That was the best episode of The Apprentice in ages… Oh hang on.
Gotham attempts a satire on the evils of corporate greed that’s about as subtle as scripted “off-the-cuff” witticisms of Alan Sugar (and, for that matter, US Apprentice boss Donald Trump). The show’s lack of conviction in its central idea of a company boss (Richard Sionis, aka The Black Mask) whose recruitment regime includes getting the candidates to fight each other to the death (if necessary), is evidenced by the fact that the plot runs out of steam after 18 minutes.
Featuring a megamix of “TV Crime’s Favourite Obvious Clues Ever” (a business card left in a victim’s pocket, black ink, a trail of blood, a missing finger) it’s amazing it takes Gordon and Bullock even that long to work out what’s going on. But they’ve pretty much nailed Sionis by halfway through the episode, and what’s left is a massive Hunger-Games-With-Office-Equipment fight (which is competent but not exactly gripping) and lots of cutaways to the B and C plots to pad things out.
To be fair, the episode is more interested in exploring Sionis’s use of a mask, and what that suggests about Batman’s use of one in the future. So, sure, yeah, good points to make. But that’s about 5% of the episode. It’s no excuse to make the rest of the main plot so lame.
Elsewhere there’s more to like about the episode. Bruce finally goes back to school, where he’s instantly bullied by a seriously odd kid who actually calls Bruce a weirdo, thus proving all those claims about bullies being bullies to cover up their own insecurities. Alfred seems almost orgasmic at the situation (he delivers a lovely aside in which he practically relishes the fact that he’s not going to inform the school), as it gives him a chance to give Bruce lessons in Vigilante 101: basically, hit back hard, with your dead dad’s watch strapped around your fist. Quite whether daddy Wayne – such a pillar of the establishment by all accounts – would approve of his son using an heirloom to indulge in the kind of activities all the other criminal dregs of Gotham indulge in is not made clear.
Like mother, like son. Penguin’s mum shopped someone to the secret police. Evil in Gotham seems to be a case of nurture rather than nature.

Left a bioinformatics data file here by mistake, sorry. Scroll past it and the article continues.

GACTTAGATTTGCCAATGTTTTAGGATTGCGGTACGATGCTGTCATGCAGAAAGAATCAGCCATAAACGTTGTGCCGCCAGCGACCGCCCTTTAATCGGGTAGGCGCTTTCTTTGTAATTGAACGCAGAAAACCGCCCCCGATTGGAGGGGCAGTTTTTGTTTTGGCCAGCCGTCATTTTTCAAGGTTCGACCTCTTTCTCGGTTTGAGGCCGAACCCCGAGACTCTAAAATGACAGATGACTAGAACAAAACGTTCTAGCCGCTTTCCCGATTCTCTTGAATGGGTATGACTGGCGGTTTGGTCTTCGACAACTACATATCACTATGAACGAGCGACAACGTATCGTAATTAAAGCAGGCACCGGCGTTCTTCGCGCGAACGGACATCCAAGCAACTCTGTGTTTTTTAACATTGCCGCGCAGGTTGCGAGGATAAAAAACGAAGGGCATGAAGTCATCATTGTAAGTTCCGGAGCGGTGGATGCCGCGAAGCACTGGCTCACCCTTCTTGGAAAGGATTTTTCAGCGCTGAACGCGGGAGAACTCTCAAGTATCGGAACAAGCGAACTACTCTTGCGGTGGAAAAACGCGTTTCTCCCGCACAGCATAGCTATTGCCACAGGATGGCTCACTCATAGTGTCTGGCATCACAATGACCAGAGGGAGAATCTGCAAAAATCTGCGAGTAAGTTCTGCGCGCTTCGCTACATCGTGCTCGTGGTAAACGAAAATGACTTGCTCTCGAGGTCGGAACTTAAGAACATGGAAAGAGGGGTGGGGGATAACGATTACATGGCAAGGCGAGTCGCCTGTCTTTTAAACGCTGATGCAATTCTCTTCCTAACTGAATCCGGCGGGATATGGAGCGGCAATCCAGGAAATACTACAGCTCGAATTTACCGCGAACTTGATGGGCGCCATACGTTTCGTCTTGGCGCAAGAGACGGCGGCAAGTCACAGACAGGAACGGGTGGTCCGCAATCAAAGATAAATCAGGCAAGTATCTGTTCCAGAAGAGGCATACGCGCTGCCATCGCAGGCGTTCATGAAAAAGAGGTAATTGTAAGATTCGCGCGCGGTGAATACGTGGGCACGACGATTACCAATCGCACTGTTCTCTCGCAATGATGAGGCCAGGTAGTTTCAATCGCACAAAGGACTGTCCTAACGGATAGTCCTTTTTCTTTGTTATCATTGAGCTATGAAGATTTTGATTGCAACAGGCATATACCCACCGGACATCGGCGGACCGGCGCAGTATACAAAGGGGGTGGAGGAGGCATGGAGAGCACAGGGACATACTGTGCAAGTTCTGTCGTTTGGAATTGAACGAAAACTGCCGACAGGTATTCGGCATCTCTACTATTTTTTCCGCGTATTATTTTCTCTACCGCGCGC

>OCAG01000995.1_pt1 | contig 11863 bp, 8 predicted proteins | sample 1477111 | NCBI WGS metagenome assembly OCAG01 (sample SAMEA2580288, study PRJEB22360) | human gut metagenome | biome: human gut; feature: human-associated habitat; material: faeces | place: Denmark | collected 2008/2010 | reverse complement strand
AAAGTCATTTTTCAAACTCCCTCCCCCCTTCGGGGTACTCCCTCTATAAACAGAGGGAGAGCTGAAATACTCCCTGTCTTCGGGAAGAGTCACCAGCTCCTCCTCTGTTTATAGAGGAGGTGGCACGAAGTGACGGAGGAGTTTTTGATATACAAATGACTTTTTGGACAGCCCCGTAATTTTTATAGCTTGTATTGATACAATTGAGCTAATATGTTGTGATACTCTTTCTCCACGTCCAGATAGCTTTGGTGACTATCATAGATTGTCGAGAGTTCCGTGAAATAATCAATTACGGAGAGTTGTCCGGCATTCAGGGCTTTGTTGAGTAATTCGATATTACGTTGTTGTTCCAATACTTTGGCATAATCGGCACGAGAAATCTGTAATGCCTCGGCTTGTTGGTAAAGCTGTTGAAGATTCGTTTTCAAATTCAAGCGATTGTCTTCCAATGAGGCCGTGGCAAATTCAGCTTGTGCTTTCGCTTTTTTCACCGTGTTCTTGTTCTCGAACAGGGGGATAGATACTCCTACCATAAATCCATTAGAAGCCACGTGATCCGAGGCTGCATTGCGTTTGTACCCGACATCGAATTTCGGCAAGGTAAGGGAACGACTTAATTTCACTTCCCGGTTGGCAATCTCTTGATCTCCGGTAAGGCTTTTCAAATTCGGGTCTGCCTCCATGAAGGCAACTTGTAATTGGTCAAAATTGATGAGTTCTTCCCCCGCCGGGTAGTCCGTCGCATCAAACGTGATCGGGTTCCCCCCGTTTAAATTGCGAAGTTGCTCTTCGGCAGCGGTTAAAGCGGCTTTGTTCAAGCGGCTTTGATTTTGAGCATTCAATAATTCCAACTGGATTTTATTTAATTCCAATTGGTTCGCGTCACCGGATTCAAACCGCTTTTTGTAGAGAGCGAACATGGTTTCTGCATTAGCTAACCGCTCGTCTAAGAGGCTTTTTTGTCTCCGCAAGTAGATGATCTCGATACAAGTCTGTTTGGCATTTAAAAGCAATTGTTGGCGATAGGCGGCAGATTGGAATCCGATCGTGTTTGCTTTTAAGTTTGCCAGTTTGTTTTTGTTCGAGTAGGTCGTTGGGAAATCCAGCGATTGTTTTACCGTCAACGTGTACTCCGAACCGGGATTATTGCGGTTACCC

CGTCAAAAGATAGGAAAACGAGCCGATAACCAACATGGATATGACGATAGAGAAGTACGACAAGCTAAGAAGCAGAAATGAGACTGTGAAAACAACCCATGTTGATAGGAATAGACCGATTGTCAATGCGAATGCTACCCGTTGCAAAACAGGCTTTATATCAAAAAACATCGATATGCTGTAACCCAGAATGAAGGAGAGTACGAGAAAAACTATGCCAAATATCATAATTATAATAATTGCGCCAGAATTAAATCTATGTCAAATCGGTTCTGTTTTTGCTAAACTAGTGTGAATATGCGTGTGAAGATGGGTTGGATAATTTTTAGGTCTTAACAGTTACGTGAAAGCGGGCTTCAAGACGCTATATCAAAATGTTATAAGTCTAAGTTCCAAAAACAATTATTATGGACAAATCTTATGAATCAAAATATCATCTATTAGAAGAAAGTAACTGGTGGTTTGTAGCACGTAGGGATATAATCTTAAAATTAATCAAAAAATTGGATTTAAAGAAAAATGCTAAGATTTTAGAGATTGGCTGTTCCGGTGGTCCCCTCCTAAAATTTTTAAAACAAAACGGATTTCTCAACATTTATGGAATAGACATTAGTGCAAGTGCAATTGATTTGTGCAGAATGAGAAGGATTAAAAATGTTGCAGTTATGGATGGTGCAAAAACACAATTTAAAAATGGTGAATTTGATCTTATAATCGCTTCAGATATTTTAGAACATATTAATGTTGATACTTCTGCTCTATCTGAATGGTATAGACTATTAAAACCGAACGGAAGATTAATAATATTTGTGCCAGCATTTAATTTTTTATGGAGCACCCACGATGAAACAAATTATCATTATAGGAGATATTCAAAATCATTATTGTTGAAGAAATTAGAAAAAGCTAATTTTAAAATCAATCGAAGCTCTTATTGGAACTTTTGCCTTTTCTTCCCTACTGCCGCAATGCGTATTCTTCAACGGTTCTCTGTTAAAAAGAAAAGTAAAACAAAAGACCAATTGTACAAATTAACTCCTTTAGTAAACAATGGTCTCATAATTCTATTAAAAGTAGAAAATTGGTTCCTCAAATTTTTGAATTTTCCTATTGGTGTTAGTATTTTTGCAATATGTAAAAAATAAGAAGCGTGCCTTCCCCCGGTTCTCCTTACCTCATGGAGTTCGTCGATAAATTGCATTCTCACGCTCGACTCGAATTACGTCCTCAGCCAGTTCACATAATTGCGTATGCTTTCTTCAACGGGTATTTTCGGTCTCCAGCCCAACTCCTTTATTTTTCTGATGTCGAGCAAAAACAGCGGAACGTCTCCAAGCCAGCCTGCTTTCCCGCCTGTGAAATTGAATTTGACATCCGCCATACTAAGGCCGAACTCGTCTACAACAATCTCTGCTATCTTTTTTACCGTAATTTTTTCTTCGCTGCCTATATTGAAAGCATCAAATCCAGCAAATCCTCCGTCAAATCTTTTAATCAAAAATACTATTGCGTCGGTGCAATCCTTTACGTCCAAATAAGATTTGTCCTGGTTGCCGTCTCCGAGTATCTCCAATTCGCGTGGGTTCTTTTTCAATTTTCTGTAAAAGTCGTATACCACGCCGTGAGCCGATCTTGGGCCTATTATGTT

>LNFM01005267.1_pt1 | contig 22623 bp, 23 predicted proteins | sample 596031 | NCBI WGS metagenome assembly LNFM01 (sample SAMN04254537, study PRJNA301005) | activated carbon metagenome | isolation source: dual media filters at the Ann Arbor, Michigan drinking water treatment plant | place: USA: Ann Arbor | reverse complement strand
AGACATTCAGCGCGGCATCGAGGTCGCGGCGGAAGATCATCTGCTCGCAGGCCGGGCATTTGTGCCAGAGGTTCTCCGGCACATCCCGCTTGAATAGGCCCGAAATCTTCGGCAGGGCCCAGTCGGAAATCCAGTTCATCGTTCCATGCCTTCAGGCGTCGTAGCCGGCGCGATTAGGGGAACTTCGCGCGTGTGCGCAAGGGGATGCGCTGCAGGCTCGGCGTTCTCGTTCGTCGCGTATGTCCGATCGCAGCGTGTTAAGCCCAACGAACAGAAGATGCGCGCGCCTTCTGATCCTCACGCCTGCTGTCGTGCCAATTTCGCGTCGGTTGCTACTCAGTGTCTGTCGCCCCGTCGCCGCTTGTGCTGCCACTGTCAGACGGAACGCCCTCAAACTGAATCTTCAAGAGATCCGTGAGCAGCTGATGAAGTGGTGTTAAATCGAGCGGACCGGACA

Meanwhile, Gordon’s attempts to win over his police colleagues and hopefully make them start having some pride in their work seem to be paying off. It’s refreshing to see Essen back up Bullock, and the other cops following suit. Ironically, though, Gordon himself climbs off his high horse in a big way this episode. It seems that he’s not a slave to the letter of the law, and is happy to come on all Gene Hunt if he’s unilaterally decided that someone’s guilty. Though it’s quite possible that the writers haven’t even seen the irony in this, because one of the tenets of US TV crime show scripting is: if the audience knows the bad guy is the bad guy, then anything that’s done to him is morally justifiable.
There’s also a great scene for Ed Nygma. This guy is so great as a creepy crime scene investigator it’s a shame he’ll have to turn bad one day, and his illicit post mortem is a little gem. Fish’s long game with Falcone and Liza continues to intrigue, and the Penguin is compellingly repulsive to watch as ever. Does anyone else swear they can actually smell him?
Bullock: “Most killers leave their prints at the crime scene but not you, no. You left your whole thumb in the dead guy’s mouth.”
The Black Mask
The main villain here is called Richard Sionis. In the DC comics universe there is a villain called The Black Mask (first introduced in Batman #386, 1985), but his real name is Roman Sionis. There are similarities between the characters but more differences. The Black Mask in the comics is a crime boss, not a psycho entrepreneur. But maybe in the show Roman will take on the mantle of The Black Mask to avenge his father’s death or something?
In the DC comics universe, Tommy Elliot is a schoolfriend of Bruce Wayne’s who grows up to be the super villain Hush (first introduced in Batman #609, though only first seen as Hush in Batman #619, both 2003). He’s almost like a dark mirror version of Batman, in that he also becomes an orphan, but only because he kills his own parents.
Although not named in the episode, this mad medic (who looks like something from Blackadder) is clearly Gotham’s version of Crime Doctor from the comics (first introduced in Detective Comics #77, 1943).
When Liza talks to Fish in the confession booth, she starts the conversation, “Forgive me mother for I have sinned,” to which Fish responds, “Funny.” But we really wanted Fish to say, “Skip that bit, we could be here all day…”
The Penguin stuffs himself while Anthony is being interrogated. It’s still not clear if this connection between violence and eating is supposed to be a Penguin motif, or if it’s just coincidence.
Gotham airs on Monday nights on Channel 5 in the UK, and on Fox in the US.
|Director||Paul A Edwards|
|The one where||A crooked business tycoon recruits new staff by making them fight each other.|